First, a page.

The aim of The State of African Cities 2018: The geography of African investment report is to contribute to development policies that can turn African cities into more attractive, competitive and resilient foreign direct investment (FDI) destinations. Attracting global FDI is highly competitive and crosses various geographic scales, therefore regional cooperation by cities and nations is critical. But FDI is not a panacea since it has both positive and negative effects and careful choices need to be made by cities in their pursuit of FDI, if it is to lead to inclusive economic growth. This report aims to provide guidance on these choices and to facilitate understanding of the complexity of global investment in Africa.
In recent years, especially after the 2008/9 financial crisis, there has been a steady increase in FDI towards the Global South. This has been a welcome trend for Africa, not only because of its developmental challenges but also because of the generally limited availability and cost of domestic financing, which has persistently hampered African business. Nonetheless, despite a growing FDI influx, Africa’s share of total world FDI volume remains small, at roughly 5%. This compares poorly to the continent’s 15% share of global population and over 30% of world poverty. The current GDP per capita gap, relative to other world regions, is likely to widen if ‘business as usual’ is to continue.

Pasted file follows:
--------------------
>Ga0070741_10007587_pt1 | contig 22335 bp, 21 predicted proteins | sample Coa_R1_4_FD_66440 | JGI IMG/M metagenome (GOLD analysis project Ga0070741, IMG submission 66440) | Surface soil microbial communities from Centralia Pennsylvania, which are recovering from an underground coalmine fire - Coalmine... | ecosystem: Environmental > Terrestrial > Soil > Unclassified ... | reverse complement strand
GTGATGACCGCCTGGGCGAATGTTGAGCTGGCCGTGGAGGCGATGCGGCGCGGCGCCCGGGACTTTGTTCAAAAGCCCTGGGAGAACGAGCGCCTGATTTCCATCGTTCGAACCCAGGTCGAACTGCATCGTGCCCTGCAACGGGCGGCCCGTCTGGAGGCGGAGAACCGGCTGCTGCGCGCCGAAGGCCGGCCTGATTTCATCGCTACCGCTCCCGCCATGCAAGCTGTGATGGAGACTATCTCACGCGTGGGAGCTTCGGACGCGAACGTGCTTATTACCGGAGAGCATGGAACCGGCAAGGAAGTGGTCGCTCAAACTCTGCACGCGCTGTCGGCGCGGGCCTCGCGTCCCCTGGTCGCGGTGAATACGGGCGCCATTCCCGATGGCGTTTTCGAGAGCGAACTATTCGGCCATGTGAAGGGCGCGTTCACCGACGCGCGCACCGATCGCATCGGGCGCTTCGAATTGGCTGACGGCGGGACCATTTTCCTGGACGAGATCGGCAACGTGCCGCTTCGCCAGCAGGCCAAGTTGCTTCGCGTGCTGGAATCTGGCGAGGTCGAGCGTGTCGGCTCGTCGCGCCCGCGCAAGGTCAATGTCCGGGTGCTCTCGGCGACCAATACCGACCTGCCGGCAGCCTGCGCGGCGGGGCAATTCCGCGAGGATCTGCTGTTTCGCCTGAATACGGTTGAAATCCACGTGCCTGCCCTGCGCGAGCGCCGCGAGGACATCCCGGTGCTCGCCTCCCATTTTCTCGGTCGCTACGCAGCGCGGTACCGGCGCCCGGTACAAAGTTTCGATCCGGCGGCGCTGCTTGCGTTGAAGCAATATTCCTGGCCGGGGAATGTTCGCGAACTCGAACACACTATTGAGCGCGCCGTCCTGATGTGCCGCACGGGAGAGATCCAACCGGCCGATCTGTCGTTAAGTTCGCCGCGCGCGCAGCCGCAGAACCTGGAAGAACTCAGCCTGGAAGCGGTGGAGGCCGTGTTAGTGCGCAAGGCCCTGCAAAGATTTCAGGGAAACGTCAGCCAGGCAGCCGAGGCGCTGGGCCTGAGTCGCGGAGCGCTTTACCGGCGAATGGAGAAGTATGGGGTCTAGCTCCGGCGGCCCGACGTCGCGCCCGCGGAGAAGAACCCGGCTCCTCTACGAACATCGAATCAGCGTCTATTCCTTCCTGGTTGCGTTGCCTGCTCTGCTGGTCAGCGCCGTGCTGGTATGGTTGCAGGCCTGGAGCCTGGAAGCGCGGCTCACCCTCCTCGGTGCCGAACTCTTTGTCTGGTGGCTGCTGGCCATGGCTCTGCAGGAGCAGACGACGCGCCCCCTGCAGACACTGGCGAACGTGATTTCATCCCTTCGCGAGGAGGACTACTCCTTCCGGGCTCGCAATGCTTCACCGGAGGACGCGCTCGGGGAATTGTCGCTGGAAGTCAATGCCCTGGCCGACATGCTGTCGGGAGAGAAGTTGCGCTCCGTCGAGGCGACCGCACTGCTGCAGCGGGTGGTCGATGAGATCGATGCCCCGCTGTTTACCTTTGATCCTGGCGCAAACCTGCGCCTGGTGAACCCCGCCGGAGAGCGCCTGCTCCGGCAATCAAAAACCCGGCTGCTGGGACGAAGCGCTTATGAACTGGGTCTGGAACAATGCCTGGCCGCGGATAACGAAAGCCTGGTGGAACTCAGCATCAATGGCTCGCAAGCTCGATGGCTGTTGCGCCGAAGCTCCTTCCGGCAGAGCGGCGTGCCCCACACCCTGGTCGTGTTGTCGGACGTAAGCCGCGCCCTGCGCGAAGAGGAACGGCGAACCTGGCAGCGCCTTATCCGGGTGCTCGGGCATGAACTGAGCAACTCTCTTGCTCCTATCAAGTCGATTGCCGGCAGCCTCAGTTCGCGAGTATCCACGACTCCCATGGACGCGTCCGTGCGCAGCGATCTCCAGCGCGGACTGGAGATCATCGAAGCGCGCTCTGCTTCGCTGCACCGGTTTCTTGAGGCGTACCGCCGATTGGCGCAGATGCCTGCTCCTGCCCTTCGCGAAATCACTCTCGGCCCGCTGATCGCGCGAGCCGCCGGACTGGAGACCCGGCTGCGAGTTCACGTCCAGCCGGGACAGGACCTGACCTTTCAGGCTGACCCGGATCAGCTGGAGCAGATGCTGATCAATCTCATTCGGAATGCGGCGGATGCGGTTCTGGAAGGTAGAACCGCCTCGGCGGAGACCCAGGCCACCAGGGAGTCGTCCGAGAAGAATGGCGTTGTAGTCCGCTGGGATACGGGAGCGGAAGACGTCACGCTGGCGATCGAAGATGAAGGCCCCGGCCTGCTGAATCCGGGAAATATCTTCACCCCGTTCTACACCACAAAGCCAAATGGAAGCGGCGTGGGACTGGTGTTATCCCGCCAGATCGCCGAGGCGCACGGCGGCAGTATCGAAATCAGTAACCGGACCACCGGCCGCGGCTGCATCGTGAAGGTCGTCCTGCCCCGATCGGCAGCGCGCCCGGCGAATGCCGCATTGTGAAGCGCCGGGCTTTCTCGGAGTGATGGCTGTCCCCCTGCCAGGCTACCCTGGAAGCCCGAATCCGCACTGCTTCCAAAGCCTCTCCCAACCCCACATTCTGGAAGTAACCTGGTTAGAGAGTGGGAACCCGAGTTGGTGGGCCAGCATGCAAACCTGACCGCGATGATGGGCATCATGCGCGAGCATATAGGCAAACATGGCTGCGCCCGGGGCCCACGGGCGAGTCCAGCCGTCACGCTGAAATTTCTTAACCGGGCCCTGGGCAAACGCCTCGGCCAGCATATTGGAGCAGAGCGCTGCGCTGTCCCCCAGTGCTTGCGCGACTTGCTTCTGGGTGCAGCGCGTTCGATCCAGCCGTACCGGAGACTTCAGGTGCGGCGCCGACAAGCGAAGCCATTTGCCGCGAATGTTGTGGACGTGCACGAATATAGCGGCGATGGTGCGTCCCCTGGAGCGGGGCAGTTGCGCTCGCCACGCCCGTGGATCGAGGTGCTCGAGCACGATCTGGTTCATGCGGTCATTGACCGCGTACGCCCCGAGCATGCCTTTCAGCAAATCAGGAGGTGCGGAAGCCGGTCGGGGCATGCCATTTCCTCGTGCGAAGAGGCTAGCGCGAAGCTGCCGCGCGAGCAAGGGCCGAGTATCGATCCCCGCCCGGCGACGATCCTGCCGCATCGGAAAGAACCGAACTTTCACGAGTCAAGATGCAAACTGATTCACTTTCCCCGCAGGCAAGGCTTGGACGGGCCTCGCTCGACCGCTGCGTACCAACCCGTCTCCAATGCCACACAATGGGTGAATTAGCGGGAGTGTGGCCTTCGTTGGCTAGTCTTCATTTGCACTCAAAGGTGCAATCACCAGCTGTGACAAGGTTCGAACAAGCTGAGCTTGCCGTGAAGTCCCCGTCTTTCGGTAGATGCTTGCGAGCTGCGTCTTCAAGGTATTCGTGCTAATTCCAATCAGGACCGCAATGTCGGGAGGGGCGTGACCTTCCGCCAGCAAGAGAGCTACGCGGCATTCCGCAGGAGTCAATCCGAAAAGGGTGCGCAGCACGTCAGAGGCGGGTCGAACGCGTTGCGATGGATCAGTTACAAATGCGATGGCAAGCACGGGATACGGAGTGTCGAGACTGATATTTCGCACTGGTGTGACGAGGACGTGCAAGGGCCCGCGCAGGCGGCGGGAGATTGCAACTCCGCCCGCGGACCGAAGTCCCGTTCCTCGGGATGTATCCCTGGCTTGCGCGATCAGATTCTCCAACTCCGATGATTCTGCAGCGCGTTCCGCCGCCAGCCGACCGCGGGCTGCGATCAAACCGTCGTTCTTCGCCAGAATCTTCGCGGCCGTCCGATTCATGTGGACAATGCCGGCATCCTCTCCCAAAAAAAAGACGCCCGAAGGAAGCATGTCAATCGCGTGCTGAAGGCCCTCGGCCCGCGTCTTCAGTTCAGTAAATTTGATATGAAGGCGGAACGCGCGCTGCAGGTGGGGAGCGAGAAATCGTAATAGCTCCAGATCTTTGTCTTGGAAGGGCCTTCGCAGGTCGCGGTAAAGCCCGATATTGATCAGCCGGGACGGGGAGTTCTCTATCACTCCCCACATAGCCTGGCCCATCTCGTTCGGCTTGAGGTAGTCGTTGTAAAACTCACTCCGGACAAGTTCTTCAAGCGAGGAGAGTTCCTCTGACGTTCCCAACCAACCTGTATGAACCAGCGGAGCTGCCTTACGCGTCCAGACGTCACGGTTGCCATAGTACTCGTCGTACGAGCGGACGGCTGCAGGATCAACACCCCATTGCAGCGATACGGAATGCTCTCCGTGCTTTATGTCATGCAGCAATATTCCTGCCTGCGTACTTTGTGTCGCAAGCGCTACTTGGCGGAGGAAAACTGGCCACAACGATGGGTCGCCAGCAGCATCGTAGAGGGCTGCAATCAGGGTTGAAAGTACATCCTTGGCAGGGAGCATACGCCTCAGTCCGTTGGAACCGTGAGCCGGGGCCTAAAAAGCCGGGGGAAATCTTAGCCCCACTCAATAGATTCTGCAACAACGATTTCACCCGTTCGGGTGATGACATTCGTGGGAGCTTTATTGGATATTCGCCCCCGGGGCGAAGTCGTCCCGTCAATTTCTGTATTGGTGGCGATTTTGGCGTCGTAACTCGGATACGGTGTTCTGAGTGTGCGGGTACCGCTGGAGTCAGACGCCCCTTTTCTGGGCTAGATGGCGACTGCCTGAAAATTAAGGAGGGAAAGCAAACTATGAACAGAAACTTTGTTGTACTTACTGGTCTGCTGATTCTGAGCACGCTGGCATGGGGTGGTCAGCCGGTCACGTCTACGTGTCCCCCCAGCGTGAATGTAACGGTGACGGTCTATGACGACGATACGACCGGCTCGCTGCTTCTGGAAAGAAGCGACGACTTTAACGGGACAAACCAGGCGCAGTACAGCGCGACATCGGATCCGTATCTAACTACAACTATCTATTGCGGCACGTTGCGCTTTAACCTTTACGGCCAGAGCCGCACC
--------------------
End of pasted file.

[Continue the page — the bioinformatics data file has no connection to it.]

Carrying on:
There is a clear and pressing need for increasing foreign investment in Africa. Financial and policy interventions are needed that support Africa’s emerging transformations and strengthen its already unfolding shift from FDI in the primary sector (resources), towards secondary and tertiary sectors (manufacturing, services and hi-tech). Such interventions would facilitate structural economic transformation and generate higher value-added economic activities. FDI is a key resource to expedite Africa’s growth potential, since it promises to bring not only financial resources but also new technologies, knowledge and expertise. Investment promotes employment, productivity and competitiveness through entrepreneurship in investment destinations. Substantial private capital injections can, for instance, help close Africa’s huge gap in physical infrastructure, improve the quality of the built environment, and make the continent a more attractive destination for global FDI.